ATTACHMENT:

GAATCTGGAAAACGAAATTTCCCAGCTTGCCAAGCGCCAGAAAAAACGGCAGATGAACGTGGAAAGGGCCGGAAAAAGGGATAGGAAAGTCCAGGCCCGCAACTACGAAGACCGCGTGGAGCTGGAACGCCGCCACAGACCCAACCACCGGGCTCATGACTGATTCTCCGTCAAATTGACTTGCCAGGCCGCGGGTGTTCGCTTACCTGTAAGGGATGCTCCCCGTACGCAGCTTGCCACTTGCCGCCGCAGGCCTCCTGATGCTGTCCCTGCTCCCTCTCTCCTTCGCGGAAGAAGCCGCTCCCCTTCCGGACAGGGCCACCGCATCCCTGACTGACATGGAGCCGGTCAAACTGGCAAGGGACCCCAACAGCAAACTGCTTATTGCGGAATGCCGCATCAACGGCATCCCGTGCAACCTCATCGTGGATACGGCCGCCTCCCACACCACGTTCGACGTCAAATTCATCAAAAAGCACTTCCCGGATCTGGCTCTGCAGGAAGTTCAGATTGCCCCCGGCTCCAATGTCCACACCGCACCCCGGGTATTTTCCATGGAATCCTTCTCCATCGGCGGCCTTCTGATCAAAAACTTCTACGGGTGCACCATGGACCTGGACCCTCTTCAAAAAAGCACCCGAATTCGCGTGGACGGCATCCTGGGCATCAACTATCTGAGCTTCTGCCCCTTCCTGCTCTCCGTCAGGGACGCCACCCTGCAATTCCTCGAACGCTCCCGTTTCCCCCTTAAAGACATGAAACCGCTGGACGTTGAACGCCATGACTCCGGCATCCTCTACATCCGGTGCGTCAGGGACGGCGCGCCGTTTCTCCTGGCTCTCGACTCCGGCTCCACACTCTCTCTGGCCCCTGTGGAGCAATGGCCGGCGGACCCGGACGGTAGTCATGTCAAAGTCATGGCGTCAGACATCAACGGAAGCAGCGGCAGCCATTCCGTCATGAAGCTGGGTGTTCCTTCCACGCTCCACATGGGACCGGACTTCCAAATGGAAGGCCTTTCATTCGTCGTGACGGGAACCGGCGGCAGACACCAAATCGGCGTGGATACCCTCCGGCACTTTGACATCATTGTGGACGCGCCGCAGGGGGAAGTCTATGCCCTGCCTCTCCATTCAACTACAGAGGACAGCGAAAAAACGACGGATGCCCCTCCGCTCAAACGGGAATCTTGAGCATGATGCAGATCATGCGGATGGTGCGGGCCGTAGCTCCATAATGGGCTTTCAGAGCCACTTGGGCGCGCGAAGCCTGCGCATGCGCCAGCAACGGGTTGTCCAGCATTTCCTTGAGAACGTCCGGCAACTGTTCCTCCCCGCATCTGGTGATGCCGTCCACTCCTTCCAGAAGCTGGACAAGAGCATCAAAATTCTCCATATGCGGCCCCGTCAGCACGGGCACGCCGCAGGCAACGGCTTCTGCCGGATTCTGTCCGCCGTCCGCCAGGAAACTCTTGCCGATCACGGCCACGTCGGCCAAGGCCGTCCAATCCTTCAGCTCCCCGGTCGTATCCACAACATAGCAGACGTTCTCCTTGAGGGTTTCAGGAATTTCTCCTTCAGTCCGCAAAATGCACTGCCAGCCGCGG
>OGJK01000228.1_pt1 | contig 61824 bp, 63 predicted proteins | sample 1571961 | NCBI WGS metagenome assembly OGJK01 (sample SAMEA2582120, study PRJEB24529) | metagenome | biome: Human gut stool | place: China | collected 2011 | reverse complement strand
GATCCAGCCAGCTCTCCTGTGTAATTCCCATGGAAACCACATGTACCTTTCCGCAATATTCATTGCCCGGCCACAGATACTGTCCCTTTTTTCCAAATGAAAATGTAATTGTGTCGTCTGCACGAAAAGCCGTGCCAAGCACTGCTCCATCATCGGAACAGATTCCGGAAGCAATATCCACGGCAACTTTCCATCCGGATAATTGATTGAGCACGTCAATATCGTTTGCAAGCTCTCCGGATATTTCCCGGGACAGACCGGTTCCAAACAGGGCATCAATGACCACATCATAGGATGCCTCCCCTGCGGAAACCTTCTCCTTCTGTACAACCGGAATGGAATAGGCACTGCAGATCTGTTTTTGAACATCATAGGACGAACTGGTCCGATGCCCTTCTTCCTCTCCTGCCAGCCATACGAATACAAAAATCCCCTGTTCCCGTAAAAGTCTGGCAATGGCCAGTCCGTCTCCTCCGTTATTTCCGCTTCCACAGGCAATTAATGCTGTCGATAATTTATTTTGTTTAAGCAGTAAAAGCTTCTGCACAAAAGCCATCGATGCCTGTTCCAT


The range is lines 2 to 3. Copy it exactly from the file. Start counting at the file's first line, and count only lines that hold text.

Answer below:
>OGJK01000228.1_pt1 | contig 61824 bp, 63 predicted proteins | sample 1571961 | NCBI WGS metagenome assembly OGJK01 (sample SAMEA2582120, study PRJEB24529) | metagenome | biome: Human gut stool | place: China | collected 2011 | reverse complement strand
GATCCAGCCAGCTCTCCTGTGTAATTCCCATGGAAACCACATGTACCTTTCCGCAATATTCATTGCCCGGCCACAGATACTGTCCCTTTTTTCCAAATGAAAATGTAATTGTGTCGTCTGCACGAAAAGCCGTGCCAAGCACTGCTCCATCATCGGAACAGATTCCGGAAGCAATATCCACGGCAACTTTCCATCCGGATAATTGATTGAGCACGTCAATATCGTTTGCAAGCTCTCCGGATATTTCCCGGGACAGACCGGTTCCAAACAGGGCATCAATGACCACATCATAGGATGCCTCCCCTGCGGAAACCTTCTCCTTCTGTACAACCGGAATGGAATAGGCACTGCAGATCTGTTTTTGAACATCATAGGACGAACTGGTCCGATGCCCTTCTTCCTCTCCTGCCAGCCATACGAATACAAAAATCCCCTGTTCCCGTAAAAGTCTGGCAATGGCCAGTCCGTCTCCTCCGTTATTTCCGCTTCCACAGGCAATTAATGCTGTCGATAATTTATTTTGTTTAAGCAGTAAAAGCTTCTGCACAAAAGCCATCGATGCCTGTTCCAT